Ceramic cup molded from clay and burned with heat.

If you’ve traversed the tableware aisle lately, you probably noticed the wide variety in prices and styles of the different products available. Apart from that, you’ll note the diversity in the materials used to produce the items. In this varied selection, you’ll see stoneware, earthenware, porcelain and bone china. To make a solid choice, you first need to understand these materials, the pros and cons of each type, and the different occasions for which each is appropriate.

What Are Their Properties?

Though porcelain, stoneware and earthenware are all made from ceramic, they’re in different forms. Products made from clay are known as earthenware or ceramic. They have been hardened by heat, and they are categorized based on the way they’re produced. The various categories are stoneware, porcelain and bone china.

What Differentiates Them?

Earthenware is a common ceramic that has been fired at relatively low temperatures, ranging between (1,832‒2,102 degrees Fahrenheit. Although it feels and looks thick and heavy, it chips easily and is porous. In other words, spaghetti sauce and curries may leave a stain when you cook them in this kind of pot. To help combat its porosity once it’s been fired, it’s then glazed. It’s also pretty affordable.

Alternately, though stoneware is also a fired ceramic, it’s normally stronger than earthenware. It’s fired at nearly 2,200 degrees Fahrenheit and has either naturally occurring or glass materials added to it, which makes it waterproof and more durable than earthenware. It’s thicker in appearance and available in finishes ranging from shiny to matte.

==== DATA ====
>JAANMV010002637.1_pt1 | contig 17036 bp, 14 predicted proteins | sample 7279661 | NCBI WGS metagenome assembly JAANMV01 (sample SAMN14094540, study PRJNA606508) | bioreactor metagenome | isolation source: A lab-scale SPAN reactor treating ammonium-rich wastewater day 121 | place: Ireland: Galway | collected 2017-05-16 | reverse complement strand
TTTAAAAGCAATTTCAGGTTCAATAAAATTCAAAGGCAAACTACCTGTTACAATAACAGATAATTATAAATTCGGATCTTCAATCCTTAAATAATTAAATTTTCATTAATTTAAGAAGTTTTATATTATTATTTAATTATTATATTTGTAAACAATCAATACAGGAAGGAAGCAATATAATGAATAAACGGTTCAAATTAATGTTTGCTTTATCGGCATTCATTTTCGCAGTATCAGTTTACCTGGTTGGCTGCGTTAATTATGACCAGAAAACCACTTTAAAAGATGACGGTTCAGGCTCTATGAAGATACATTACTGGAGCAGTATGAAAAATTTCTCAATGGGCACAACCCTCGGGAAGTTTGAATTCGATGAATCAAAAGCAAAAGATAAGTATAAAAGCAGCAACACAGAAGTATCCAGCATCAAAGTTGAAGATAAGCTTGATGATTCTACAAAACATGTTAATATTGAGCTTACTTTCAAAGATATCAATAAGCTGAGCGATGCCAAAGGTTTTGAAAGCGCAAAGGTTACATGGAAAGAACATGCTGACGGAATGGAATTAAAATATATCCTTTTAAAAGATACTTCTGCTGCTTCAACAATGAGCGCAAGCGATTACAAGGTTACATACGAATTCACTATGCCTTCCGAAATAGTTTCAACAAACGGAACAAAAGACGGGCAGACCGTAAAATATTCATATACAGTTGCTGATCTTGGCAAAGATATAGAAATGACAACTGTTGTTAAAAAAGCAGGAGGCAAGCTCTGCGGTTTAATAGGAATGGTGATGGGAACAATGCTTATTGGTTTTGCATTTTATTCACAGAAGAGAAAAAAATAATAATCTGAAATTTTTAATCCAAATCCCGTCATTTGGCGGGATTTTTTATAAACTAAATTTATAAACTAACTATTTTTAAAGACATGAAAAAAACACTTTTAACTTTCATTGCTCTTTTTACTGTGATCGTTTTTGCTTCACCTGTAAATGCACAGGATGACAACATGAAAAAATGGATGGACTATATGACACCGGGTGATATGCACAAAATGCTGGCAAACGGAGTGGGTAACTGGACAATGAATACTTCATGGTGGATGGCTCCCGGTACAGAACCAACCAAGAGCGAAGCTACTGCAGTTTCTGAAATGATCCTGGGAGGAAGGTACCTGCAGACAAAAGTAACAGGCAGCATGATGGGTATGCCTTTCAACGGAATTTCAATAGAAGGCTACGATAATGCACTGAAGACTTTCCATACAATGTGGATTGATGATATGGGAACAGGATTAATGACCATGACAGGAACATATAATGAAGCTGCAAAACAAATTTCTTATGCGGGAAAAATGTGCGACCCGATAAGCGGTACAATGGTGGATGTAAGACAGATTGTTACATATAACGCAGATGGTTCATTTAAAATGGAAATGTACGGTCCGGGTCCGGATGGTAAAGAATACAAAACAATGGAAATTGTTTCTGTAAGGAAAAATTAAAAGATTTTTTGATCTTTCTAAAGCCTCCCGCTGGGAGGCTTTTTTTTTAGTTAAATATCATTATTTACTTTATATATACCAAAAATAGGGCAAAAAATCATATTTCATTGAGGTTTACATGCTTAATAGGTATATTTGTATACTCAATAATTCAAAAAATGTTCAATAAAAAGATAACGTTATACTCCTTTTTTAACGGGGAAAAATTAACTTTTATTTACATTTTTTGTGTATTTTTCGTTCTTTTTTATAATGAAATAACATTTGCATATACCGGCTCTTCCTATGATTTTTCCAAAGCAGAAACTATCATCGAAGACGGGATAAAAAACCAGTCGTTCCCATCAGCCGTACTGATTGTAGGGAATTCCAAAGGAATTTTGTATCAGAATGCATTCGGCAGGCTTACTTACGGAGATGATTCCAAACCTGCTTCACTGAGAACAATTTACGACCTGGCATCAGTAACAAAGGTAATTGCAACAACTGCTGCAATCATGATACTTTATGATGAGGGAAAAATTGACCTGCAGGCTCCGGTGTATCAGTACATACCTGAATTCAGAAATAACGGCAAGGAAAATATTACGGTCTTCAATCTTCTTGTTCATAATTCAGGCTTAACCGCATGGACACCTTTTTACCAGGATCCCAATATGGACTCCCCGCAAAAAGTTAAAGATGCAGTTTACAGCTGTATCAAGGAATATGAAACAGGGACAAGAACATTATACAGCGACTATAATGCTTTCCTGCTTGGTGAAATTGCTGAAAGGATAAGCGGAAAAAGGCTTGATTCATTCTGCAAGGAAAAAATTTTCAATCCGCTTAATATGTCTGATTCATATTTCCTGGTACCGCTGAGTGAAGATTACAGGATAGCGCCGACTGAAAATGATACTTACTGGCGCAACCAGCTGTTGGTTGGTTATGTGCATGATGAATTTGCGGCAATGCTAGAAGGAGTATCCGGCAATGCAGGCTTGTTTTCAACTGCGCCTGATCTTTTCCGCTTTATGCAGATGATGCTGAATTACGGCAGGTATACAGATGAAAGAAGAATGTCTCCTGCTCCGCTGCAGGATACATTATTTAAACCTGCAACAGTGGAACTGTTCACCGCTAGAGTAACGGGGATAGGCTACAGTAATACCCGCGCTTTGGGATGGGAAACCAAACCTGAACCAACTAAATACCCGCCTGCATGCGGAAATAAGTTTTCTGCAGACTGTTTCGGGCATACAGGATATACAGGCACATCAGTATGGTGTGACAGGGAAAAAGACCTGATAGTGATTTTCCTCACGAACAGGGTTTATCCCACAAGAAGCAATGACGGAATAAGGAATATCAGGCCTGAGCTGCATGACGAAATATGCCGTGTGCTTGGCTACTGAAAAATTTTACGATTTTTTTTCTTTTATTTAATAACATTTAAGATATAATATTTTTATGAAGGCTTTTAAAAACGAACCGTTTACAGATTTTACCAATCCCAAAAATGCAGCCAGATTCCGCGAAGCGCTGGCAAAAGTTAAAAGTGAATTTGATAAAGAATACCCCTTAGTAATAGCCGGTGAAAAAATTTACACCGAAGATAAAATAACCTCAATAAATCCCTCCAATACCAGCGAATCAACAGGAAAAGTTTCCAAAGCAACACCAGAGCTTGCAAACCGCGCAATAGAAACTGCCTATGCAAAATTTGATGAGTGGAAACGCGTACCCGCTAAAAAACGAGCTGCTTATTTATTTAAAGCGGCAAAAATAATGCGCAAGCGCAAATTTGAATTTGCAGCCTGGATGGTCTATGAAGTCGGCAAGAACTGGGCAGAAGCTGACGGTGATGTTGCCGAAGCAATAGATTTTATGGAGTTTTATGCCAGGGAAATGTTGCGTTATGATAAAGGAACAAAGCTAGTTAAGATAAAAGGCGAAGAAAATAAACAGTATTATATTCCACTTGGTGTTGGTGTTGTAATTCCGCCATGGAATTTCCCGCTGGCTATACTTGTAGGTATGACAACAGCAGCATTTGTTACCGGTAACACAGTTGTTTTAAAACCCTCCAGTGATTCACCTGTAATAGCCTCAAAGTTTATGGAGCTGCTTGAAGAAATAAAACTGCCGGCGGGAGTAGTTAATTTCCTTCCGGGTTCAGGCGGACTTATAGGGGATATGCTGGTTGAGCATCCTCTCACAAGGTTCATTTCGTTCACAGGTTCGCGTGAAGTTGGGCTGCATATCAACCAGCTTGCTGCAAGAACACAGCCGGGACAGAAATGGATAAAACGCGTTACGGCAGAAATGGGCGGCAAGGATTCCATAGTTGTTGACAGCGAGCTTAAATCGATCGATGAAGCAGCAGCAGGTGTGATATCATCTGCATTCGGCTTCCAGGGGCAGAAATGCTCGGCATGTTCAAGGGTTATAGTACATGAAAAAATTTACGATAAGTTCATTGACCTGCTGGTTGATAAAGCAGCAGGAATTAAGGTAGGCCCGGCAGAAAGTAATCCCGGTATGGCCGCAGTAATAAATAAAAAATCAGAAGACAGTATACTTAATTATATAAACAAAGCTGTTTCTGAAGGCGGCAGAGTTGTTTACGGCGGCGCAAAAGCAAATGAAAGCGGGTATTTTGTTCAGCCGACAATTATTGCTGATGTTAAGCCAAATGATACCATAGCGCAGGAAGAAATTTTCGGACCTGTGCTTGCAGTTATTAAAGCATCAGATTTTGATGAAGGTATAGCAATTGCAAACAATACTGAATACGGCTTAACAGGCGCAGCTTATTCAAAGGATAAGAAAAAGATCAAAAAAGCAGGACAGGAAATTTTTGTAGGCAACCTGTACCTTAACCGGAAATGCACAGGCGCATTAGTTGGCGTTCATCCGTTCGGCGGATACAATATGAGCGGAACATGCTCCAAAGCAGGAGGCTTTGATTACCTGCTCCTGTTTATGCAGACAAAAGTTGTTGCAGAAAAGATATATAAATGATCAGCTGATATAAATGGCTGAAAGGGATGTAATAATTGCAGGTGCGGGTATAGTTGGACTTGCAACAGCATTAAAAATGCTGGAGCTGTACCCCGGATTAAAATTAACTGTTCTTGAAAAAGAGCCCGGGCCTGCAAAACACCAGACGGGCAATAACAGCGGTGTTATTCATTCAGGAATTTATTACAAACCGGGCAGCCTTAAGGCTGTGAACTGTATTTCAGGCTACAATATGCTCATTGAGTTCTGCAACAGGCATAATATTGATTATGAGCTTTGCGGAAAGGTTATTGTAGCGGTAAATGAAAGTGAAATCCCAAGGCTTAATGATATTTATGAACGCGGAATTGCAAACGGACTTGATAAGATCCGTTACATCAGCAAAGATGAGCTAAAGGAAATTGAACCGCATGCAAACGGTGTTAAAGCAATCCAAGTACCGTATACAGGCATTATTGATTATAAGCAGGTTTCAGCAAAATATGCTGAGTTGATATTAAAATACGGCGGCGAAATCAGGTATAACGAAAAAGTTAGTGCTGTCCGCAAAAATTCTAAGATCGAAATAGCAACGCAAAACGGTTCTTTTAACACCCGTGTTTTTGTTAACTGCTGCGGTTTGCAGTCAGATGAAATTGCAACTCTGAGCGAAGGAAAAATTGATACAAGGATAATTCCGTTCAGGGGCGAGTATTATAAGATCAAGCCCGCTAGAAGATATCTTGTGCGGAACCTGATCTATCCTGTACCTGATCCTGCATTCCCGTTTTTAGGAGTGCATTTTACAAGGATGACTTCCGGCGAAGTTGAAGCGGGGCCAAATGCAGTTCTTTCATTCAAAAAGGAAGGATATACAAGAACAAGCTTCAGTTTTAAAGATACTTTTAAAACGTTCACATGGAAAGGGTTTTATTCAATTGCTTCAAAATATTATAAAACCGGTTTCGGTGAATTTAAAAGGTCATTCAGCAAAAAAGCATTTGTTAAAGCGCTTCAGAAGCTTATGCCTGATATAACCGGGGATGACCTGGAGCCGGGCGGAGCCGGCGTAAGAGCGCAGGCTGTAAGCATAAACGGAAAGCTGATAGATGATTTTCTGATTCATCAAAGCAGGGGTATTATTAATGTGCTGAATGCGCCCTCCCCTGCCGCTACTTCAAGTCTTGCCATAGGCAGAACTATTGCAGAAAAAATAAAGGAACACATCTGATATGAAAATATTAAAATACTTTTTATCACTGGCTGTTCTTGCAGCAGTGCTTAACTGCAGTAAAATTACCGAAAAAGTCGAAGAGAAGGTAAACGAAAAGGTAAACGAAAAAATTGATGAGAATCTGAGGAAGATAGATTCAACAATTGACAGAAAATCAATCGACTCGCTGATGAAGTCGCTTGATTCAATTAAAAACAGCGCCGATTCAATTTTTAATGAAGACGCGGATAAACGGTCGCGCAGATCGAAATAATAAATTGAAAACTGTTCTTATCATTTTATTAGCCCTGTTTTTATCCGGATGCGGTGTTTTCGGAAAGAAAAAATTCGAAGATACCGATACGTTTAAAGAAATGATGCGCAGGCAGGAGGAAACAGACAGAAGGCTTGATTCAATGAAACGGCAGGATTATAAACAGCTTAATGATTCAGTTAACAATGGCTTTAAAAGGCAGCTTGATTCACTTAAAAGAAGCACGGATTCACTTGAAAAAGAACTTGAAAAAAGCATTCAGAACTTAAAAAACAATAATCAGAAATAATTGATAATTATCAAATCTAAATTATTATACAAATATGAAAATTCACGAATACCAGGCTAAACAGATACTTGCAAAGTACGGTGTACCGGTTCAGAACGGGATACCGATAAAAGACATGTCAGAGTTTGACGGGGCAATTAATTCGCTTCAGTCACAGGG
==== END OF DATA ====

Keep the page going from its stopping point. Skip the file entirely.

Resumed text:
Porcelain is most commonly known as china. It’s also made of clay, but a specific type called kaolin and mixed with a glass material known as pentutse. It’s fired in a kiln at temperatures between 2,192–2,642 degrees Fahrenheit. The process with which it’s made creates a glossy appearance, and it also causes it to be durable, nonporous and translucent.

Bone china is considered the highest quality of all tableware. Discovered nearly 2,000 years ago, it’s made by adding cattle bones into a clay mixture. Even though it’s delicate in appearance, it tends to be a stronger and more chip-resistant than stoneware and earthenware.

Which Is the Best Choice for You?

For everyday use, if durability isn’t a concern, earthenware makes a solid, affordable choice. Even if it’s glazed, it’s still porous, so you may not want to submerge it in water. Check the care label to determine if it’s dishwasher- or microwave-safe.

Stoneware is also a good choice as it’s more chip resistant then earthenware. It’s usually safe in the dishwasher and microwave, but keep in mind that sudden and abrupt temperature changes can cause it to crack.

For fancier, yet relaxed get-togethers, you should choose porcelain. It can make a simple meal appear elegant and formal.

Bone china is often ornate, and most is not dishwasher-safe. Check the manufacturer’s label for best practices. It’s the cream of the crop in regard to durability and production value.